I haven’t had a chance yet to listen to the whole of Kim Stanley Robinson’s talk at Duke, but what I’ve seen so far is very good. I’m more posting this here so I have a reminder to watch the rest once I get home, but nothing is stopping you all from enjoying it now.
science is a Utopian project; it began as a Utopian project and it has remained so ever since, an attempt to make a better world. And this is not always the view taken of science because its origins and its life have been so completely wrapped up with capitalism itself. They began together. You could consider them to be some kind of conjoined twins, Siamese twins that hate each other, Hindu gods that are permanently at odds, or even just a DNA strand wrapped around each other forever: some kind of completely imbricated and implicated co-leadership of the world, cultural dominance–so that science is not capitalism’s research and development division, or enabler, but a counterforce within it. And so despite the fact that as Galileo says that science was born with a gun to its head, and has always been under orders to facilitate the rise and expansion of capital, the two of them in their increasing power together are what you might call semi-autonomous, and science has been the Utopian thrust to alleviate suffering and make a better world.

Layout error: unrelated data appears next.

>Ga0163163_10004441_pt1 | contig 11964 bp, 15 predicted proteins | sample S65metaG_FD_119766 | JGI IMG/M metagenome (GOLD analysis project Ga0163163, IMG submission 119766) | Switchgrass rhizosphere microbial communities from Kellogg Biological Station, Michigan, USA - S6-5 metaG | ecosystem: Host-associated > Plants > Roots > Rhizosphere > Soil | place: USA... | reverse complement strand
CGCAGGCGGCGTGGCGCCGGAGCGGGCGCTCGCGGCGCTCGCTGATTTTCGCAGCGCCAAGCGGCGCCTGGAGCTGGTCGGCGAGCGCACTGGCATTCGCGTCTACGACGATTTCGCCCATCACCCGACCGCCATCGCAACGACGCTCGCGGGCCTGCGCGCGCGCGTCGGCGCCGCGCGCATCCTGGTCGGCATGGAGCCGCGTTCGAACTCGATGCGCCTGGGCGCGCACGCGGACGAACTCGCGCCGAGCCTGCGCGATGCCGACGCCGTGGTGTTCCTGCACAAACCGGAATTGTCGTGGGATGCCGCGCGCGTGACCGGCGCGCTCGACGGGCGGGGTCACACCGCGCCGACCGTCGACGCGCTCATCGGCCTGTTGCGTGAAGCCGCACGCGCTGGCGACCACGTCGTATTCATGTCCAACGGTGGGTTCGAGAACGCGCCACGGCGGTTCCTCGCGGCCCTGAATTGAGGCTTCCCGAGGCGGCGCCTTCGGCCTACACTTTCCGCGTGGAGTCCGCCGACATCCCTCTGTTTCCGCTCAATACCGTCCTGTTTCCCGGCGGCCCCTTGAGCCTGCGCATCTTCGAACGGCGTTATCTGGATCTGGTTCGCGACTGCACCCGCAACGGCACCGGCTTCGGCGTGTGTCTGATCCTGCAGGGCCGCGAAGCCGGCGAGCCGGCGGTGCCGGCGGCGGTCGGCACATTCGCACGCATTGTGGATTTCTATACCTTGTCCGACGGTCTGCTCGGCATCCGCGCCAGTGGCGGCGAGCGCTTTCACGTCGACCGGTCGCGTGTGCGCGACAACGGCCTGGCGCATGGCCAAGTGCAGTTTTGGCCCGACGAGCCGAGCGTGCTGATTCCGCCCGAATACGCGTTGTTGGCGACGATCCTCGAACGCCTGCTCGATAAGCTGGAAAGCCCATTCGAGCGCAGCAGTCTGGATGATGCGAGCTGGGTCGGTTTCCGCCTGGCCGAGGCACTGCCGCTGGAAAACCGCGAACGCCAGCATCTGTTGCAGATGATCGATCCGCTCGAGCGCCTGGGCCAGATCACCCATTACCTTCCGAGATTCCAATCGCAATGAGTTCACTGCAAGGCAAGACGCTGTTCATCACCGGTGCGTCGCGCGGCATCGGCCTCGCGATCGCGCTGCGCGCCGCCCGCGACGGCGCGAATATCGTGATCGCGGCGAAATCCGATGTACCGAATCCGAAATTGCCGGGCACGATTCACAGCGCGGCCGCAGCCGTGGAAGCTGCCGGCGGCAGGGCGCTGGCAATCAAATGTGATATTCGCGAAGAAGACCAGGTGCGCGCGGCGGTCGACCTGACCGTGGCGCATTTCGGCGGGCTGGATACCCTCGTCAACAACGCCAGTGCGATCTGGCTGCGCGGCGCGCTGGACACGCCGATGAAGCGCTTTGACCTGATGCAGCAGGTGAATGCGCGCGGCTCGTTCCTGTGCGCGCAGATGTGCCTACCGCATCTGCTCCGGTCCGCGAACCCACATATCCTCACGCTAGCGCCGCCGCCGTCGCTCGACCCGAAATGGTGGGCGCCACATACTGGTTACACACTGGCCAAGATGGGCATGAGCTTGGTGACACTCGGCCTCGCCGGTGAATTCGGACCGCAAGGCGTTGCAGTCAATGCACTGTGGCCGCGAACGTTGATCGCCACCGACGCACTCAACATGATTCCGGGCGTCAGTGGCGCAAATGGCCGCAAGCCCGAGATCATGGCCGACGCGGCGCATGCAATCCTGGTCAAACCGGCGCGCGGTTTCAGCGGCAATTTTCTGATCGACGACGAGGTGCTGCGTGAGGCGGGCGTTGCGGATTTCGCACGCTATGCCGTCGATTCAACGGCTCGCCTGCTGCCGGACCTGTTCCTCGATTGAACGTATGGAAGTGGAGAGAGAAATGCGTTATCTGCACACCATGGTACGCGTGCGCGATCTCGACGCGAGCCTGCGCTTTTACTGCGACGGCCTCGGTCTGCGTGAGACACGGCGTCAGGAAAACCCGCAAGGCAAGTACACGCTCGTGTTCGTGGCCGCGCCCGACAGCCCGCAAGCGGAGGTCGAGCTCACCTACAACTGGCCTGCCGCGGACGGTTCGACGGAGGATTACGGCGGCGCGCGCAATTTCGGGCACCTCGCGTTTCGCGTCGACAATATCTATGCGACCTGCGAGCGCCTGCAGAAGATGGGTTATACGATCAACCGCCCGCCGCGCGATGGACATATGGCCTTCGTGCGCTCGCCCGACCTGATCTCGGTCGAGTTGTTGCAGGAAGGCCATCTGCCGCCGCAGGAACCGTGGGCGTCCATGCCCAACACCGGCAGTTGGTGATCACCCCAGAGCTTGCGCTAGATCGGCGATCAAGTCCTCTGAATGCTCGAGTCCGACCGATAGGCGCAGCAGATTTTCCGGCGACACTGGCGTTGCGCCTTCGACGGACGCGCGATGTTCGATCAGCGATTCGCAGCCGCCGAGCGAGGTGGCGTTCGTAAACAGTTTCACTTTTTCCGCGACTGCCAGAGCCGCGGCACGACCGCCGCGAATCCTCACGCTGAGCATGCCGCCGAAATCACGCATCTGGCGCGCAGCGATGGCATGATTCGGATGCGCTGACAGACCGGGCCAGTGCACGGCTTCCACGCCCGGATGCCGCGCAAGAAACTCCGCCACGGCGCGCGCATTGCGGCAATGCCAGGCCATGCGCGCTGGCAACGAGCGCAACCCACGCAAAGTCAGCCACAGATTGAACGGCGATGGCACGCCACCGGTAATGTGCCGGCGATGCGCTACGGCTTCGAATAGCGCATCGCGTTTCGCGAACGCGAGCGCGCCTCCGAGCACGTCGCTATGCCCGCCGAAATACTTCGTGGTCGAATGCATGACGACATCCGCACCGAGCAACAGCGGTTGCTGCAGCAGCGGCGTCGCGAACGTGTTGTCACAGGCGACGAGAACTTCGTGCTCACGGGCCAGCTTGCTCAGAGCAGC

There is a bit farther in where I have to disagree — he equates science with a new kind of religion. I understand why he’s making that argument, but I consider it lazy thinking; it’s like saying a car is a horse, because they share some basic function, but at some point in the transformation of a concept, you have to stop and say, “Wait a minute…this is something new.” Both a car and a horse may be useful for transportation, but a car is not a horse: we have a very different relationship to the two, their prevalence bends culture in very different way, their differences are far, far greater than their similarities. In the same way, Robinson can say “It’s a religion in the sense of religio, it’s what binds us together. It’s a form of devotion: the scientific study of the world is simply a kind of worship of it, a very detailed, painstaking, and often tedious daily worship, like Zen,” but that glosses over the fundamental differences. Science changes the world and our understanding of it in ways that religion cannot.